«No, no, no! But I hoped you'd guess asters. They're chrysanthemums — you see, fashion will penetrate even here. But they're the smallest and simplest I could find. What do I care for orchids and American beauties, and all those other expensive things under glass? How much does it please me to have two great big formal beds of gladiolus and foliage in the front yard, one on each side of the steps ? Still, in our position, I suppose it can't be helped. No; what I want is a bed of portulaca, and some cypress vines running up strings to the top of a pole. As soon as I get poor enough to afford it I'm going to have a lot of phlox and London-pride and bachelor's-buttons out there in the back yard, and the girls can run their clothes-lines somewhere else.”
“It's hard to keep flowers in the city,” said Jane.
“I know it is. At our old house we had such a nice little rose-bush in the front yard. I hated so to leave it behind- one of those little yellow brier-roses. No, it wasn't yellow; it was just —'yaller. And it always scratched my nose when I tried to smell it. But oh, child ” — wistfully — "if I could only smell it now!»
«Couldn't you have transplanted it ?” asked Jane, sympathetically.
“I went back the very next day after we moved out, with a peach basket and fire shovel. But my poor bush was buried under seven feet of yellow sand. To-day there's seven stories of brick and mortar. So all I've got from the old place is just this furniture of ma's and the wall-paper.”
« The wall-paper ?”
« Not the identical same, of course. It's like what I had in my bedroom when I was a girl. I remembered the pattern, and tried everywhere to match it. At first I just tried on Twentysecond street. Then I went down-town. Then I tried all the little places away out on the West Side. Then I had the pattern put down on paper and I made a tour of the country. I went to Belvidere, and to Beloit, and to Janesville, and to lots of other places between here and Geneva. And finally — » «Well, what — finally ?”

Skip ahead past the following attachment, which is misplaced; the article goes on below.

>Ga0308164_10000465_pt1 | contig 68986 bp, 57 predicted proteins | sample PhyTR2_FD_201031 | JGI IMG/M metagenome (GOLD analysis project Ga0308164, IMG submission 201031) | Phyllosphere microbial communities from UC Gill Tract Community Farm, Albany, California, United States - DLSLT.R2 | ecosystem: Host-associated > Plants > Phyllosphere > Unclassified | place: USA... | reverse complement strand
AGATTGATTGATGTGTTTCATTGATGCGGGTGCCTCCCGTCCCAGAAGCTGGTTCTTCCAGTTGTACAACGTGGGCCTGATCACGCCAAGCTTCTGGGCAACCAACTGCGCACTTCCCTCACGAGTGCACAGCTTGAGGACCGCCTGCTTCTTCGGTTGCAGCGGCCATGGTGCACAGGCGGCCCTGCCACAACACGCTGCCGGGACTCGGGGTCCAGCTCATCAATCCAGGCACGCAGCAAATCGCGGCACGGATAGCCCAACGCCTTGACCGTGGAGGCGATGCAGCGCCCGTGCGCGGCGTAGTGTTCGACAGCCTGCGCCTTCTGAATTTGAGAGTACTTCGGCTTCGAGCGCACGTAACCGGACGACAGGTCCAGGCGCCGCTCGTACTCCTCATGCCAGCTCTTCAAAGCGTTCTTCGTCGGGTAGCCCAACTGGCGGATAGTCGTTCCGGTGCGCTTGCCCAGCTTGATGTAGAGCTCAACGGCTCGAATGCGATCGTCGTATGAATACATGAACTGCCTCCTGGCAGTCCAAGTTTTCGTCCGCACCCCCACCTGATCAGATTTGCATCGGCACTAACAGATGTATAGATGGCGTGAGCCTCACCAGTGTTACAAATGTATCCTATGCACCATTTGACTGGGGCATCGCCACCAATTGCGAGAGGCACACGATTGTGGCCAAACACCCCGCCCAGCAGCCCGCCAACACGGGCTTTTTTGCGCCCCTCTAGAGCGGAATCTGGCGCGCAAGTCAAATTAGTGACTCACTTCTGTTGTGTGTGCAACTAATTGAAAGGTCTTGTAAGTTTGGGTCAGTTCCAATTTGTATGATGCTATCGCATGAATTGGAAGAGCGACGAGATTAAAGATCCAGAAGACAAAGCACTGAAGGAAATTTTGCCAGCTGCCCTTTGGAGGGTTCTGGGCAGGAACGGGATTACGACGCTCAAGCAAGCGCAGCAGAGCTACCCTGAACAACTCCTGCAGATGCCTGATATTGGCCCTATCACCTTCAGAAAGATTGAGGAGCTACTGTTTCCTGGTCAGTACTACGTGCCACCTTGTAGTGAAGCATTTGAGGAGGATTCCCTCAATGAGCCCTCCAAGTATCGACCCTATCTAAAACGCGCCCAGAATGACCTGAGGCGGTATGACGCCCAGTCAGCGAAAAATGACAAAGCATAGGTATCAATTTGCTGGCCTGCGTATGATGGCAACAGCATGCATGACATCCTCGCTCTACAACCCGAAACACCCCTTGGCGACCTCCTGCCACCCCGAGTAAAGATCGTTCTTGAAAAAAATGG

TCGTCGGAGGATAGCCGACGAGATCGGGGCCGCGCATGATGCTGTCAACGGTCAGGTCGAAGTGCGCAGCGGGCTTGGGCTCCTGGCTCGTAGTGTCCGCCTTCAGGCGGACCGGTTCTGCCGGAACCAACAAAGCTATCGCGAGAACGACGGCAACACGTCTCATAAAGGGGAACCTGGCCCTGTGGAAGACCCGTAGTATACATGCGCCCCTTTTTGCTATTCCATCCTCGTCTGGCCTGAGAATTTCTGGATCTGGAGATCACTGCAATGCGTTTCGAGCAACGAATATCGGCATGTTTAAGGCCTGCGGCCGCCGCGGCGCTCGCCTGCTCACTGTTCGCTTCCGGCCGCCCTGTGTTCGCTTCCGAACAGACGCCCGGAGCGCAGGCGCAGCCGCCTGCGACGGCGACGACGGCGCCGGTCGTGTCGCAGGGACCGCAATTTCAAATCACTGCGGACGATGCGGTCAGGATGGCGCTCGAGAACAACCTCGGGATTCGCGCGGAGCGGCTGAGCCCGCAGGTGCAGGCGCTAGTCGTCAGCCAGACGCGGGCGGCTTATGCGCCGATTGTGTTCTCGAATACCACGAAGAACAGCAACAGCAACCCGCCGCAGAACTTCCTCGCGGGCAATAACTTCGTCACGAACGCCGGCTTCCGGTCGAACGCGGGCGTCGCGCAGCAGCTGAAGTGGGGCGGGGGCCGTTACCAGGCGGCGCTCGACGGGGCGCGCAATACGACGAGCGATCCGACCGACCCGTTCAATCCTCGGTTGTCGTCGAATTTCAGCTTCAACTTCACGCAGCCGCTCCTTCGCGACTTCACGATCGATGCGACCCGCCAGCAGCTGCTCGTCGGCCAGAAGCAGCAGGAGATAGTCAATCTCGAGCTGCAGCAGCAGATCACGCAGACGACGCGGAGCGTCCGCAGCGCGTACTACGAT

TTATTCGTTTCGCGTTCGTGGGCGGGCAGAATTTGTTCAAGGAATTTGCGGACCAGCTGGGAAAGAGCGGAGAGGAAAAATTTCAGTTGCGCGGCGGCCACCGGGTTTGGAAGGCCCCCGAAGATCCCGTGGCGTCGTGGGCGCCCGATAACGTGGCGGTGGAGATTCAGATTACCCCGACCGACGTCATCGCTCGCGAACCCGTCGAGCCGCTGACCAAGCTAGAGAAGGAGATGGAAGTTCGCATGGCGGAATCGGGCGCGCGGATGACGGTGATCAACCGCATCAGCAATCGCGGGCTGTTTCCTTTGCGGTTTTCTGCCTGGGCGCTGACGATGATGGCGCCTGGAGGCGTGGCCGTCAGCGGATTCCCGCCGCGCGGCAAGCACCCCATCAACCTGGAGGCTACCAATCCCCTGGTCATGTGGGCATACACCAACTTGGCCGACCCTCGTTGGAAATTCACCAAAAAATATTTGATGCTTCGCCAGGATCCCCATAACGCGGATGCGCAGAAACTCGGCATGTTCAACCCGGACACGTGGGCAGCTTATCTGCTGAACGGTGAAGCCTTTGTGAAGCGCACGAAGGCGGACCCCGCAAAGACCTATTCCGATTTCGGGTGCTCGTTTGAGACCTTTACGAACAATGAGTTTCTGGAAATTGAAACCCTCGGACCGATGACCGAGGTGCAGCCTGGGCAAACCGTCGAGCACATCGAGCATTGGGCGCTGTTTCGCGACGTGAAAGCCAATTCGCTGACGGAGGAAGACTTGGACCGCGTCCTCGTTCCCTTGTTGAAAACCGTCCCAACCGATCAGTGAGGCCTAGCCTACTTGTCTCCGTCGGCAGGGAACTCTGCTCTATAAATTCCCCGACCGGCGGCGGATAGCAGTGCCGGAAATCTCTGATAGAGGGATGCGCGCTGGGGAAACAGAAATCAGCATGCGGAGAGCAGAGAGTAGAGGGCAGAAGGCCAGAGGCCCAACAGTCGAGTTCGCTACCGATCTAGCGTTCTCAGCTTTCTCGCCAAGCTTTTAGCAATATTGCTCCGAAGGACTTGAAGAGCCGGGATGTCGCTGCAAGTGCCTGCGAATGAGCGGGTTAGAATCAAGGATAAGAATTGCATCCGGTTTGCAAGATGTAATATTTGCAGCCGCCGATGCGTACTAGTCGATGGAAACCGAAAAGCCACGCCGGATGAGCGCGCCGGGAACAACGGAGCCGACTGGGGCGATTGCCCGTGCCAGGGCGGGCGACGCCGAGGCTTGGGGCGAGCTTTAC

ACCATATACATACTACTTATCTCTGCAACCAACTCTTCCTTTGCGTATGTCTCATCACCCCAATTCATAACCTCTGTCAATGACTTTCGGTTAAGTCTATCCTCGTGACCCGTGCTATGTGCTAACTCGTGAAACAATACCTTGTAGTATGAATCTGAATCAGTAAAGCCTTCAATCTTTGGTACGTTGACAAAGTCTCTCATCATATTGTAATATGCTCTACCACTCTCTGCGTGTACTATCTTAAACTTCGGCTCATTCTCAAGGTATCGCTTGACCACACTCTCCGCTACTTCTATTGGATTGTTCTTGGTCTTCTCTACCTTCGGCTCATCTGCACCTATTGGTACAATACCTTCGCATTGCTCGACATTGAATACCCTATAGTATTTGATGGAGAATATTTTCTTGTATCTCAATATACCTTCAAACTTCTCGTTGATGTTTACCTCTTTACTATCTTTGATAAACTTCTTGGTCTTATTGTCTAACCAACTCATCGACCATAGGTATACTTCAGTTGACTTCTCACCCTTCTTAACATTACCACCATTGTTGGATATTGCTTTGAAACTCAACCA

Finally, I sent down East and had eight or ten rolls made to order. I chased harder than anybody ever chased for a Raphael, and I spent more than if I had hung the room with Gobelins; but — »
She stroked the narrow strips of pink and green with a fond hand, and cast on Jane a look which pleaded indulgence. Isn't it just too quaintly ugly for anything ?”
"It isn't any such thing," cried Jane. "It's just as sweet as it can be! I only wish mine was like it.”
SARAH MARGARET FULLER
MARGARET was one of the few persons who looked upon life as
an art, and every person not merely as an artist, but as a
work of art,” wrote Emerson. «She looked upon herself as a living statue, which should always stand on a polished pedestal, with right accessories, and under the most fitting lights. She would have been glad to have everybody so live and act. She was annoyed when they did not, and when they did not regard her from the point of view which alone did justice to her. ..It is certain that her friends excused in her, because she had a right to it, a tone which they would have reckoned intolerable in any other.” In the coolest way she said to her friends :